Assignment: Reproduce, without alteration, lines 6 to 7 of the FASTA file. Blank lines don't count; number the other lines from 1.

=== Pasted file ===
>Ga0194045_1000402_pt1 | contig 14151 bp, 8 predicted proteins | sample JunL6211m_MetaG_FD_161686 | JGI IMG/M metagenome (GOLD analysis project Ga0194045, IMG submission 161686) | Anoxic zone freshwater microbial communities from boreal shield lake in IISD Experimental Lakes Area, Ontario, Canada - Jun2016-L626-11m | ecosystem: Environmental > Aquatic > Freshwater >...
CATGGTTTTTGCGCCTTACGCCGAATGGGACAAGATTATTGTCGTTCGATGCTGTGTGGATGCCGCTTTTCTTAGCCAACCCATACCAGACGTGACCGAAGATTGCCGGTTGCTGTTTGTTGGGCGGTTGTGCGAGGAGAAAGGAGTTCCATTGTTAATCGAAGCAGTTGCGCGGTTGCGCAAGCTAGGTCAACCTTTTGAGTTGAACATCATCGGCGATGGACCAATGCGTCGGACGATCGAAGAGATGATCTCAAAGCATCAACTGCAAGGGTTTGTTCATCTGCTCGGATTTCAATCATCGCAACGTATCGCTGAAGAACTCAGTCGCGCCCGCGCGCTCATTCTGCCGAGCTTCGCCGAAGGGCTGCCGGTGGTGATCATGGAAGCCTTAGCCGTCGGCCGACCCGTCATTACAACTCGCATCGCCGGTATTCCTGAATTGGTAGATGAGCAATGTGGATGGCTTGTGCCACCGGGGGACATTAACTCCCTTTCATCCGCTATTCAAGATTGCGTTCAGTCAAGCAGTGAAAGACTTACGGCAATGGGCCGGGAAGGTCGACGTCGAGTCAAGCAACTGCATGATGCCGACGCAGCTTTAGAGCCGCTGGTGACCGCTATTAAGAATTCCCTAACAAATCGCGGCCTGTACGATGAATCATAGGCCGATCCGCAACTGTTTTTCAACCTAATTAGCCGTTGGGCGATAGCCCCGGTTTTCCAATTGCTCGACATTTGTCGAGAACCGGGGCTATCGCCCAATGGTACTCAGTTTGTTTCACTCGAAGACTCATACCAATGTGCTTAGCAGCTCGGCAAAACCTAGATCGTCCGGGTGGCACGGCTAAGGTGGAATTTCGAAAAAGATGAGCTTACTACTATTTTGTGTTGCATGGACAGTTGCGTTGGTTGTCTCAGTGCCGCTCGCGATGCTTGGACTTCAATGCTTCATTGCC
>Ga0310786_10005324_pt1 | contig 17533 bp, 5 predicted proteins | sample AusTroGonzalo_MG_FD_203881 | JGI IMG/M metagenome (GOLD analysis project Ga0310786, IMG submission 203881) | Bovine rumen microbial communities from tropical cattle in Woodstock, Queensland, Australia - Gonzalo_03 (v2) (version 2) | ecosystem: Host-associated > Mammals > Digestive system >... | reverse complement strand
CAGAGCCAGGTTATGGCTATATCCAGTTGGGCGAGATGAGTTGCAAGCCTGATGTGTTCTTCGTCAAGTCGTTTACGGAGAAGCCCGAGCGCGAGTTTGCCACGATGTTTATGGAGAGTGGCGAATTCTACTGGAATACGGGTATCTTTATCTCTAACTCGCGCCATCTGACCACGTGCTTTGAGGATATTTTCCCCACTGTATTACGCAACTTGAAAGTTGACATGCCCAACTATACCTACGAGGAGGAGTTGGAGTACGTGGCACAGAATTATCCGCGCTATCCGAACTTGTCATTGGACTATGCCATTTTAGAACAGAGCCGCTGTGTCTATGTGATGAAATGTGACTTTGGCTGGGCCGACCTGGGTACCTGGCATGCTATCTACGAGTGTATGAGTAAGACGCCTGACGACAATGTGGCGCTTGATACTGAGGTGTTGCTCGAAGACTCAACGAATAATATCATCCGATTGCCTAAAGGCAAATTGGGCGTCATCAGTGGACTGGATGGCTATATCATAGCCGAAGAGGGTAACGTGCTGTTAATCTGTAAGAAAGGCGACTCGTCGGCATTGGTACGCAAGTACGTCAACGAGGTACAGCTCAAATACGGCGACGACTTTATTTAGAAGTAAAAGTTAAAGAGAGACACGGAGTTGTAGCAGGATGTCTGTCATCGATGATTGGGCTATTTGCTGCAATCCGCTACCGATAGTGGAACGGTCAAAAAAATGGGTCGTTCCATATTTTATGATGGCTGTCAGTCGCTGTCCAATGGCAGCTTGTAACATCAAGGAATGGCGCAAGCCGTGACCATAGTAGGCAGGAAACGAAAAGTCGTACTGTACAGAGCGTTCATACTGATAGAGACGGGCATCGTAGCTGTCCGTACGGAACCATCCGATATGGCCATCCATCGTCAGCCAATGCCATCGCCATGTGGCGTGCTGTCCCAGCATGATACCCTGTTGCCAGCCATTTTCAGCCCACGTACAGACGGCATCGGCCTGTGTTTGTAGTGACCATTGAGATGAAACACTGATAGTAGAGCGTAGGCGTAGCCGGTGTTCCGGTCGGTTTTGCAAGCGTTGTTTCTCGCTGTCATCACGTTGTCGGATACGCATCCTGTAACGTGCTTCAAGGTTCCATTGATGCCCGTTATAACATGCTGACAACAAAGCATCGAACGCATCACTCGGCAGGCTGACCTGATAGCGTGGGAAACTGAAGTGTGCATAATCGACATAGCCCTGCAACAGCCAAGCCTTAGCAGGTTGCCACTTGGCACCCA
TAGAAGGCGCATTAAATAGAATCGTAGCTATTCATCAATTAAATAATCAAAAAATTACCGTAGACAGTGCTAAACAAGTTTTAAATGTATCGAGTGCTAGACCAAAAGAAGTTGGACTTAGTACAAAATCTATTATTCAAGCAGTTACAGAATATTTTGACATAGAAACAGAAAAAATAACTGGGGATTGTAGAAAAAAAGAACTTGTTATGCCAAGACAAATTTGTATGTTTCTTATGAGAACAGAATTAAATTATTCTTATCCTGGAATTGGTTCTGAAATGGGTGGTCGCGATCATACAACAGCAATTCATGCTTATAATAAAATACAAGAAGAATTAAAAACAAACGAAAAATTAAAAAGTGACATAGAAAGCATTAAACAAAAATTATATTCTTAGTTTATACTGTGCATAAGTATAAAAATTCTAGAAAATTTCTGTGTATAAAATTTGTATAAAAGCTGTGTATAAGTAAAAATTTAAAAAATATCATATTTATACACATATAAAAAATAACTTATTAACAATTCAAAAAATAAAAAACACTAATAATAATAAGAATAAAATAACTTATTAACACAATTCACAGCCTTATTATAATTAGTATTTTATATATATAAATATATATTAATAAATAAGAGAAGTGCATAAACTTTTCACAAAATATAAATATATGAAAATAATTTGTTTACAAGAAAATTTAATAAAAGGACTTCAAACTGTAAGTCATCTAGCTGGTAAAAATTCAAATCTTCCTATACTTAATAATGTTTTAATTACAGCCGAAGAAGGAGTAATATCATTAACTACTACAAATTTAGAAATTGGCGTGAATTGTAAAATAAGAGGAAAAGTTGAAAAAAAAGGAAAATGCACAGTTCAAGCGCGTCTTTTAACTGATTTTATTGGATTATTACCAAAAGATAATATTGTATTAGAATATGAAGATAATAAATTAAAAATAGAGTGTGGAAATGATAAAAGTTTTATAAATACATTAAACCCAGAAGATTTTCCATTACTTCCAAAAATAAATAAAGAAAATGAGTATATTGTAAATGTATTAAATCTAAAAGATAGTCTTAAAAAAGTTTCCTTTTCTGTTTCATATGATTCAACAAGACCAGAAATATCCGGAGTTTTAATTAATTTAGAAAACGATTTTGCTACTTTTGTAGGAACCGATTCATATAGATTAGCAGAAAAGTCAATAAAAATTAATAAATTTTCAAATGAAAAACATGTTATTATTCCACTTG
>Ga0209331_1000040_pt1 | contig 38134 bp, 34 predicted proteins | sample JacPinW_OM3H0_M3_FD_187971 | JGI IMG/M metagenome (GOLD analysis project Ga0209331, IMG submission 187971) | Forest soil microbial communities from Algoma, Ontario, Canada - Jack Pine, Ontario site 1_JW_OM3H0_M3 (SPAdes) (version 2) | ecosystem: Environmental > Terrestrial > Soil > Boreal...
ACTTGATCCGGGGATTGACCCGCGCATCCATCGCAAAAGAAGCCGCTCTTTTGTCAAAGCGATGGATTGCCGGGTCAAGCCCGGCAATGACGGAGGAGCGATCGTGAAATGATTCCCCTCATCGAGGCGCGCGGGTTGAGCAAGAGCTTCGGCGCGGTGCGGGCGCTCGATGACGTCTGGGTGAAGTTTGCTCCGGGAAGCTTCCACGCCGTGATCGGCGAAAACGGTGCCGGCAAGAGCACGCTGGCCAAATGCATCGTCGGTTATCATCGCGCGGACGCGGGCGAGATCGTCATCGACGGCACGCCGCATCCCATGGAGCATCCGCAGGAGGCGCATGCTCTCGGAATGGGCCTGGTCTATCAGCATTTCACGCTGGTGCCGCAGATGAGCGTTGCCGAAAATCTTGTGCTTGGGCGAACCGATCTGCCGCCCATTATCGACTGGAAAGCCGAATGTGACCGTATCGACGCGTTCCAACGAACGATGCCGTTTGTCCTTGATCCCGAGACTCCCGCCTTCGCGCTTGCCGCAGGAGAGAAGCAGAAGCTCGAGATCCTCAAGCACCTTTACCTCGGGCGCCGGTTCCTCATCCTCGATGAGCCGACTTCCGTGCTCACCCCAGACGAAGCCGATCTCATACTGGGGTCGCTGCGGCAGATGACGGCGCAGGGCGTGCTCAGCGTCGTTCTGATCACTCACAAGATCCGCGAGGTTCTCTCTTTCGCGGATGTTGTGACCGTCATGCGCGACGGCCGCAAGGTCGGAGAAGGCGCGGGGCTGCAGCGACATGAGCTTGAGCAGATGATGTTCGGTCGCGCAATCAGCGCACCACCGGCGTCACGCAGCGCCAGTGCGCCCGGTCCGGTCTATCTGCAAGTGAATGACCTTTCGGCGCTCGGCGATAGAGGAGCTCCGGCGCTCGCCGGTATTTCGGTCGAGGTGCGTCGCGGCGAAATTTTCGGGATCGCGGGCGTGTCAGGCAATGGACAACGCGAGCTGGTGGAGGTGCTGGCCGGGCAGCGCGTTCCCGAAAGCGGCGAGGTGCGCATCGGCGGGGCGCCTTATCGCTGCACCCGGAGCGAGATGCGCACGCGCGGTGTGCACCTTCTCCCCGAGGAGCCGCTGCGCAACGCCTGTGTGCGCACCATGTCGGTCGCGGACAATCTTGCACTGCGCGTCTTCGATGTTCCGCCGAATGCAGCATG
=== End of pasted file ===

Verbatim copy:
>Ga0209331_1000040_pt1 | contig 38134 bp, 34 predicted proteins | sample JacPinW_OM3H0_M3_FD_187971 | JGI IMG/M metagenome (GOLD analysis project Ga0209331, IMG submission 187971) | Forest soil microbial communities from Algoma, Ontario, Canada - Jack Pine, Ontario site 1_JW_OM3H0_M3 (SPAdes) (version 2) | ecosystem: Environmental > Terrestrial > Soil > Boreal...
ACTTGATCCGGGGATTGACCCGCGCATCCATCGCAAAAGAAGCCGCTCTTTTGTCAAAGCGATGGATTGCCGGGTCAAGCCCGGCAATGACGGAGGAGCGATCGTGAAATGATTCCCCTCATCGAGGCGCGCGGGTTGAGCAAGAGCTTCGGCGCGGTGCGGGCGCTCGATGACGTCTGGGTGAAGTTTGCTCCGGGAAGCTTCCACGCCGTGATCGGCGAAAACGGTGCCGGCAAGAGCACGCTGGCCAAATGCATCGTCGGTTATCATCGCGCGGACGCGGGCGAGATCGTCATCGACGGCACGCCGCATCCCATGGAGCATCCGCAGGAGGCGCATGCTCTCGGAATGGGCCTGGTCTATCAGCATTTCACGCTGGTGCCGCAGATGAGCGTTGCCGAAAATCTTGTGCTTGGGCGAACCGATCTGCCGCCCATTATCGACTGGAAAGCCGAATGTGACCGTATCGACGCGTTCCAACGAACGATGCCGTTTGTCCTTGATCCCGAGACTCCCGCCTTCGCGCTTGCCGCAGGAGAGAAGCAGAAGCTCGAGATCCTCAAGCACCTTTACCTCGGGCGCCGGTTCCTCATCCTCGATGAGCCGACTTCCGTGCTCACCCCAGACGAAGCCGATCTCATACTGGGGTCGCTGCGGCAGATGACGGCGCAGGGCGTGCTCAGCGTCGTTCTGATCACTCACAAGATCCGCGAGGTTCTCTCTTTCGCGGATGTTGTGACCGTCATGCGCGACGGCCGCAAGGTCGGAGAAGGCGCGGGGCTGCAGCGACATGAGCTTGAGCAGATGATGTTCGGTCGCGCAATCAGCGCACCACCGGCGTCACGCAGCGCCAGTGCGCCCGGTCCGGTCTATCTGCAAGTGAATGACCTTTCGGCGCTCGGCGATAGAGGAGCTCCGGCGCTCGCCGGTATTTCGGTCGAGGTGCGTCGCGGCGAAATTTTCGGGATCGCGGGCGTGTCAGGCAATGGACAACGCGAGCTGGTGGAGGTGCTGGCCGGGCAGCGCGTTCCCGAAAGCGGCGAGGTGCGCATCGGCGGGGCGCCTTATCGCTGCACCCGGAGCGAGATGCGCACGCGCGGTGTGCACCTTCTCCCCGAGGAGCCGCTGCGCAACGCCTGTGTGCGCACCATGTCGGTCGCGGACAATCTTGCACTGCGCGTCTTCGATGTTCCGCCGAATGCAGCATG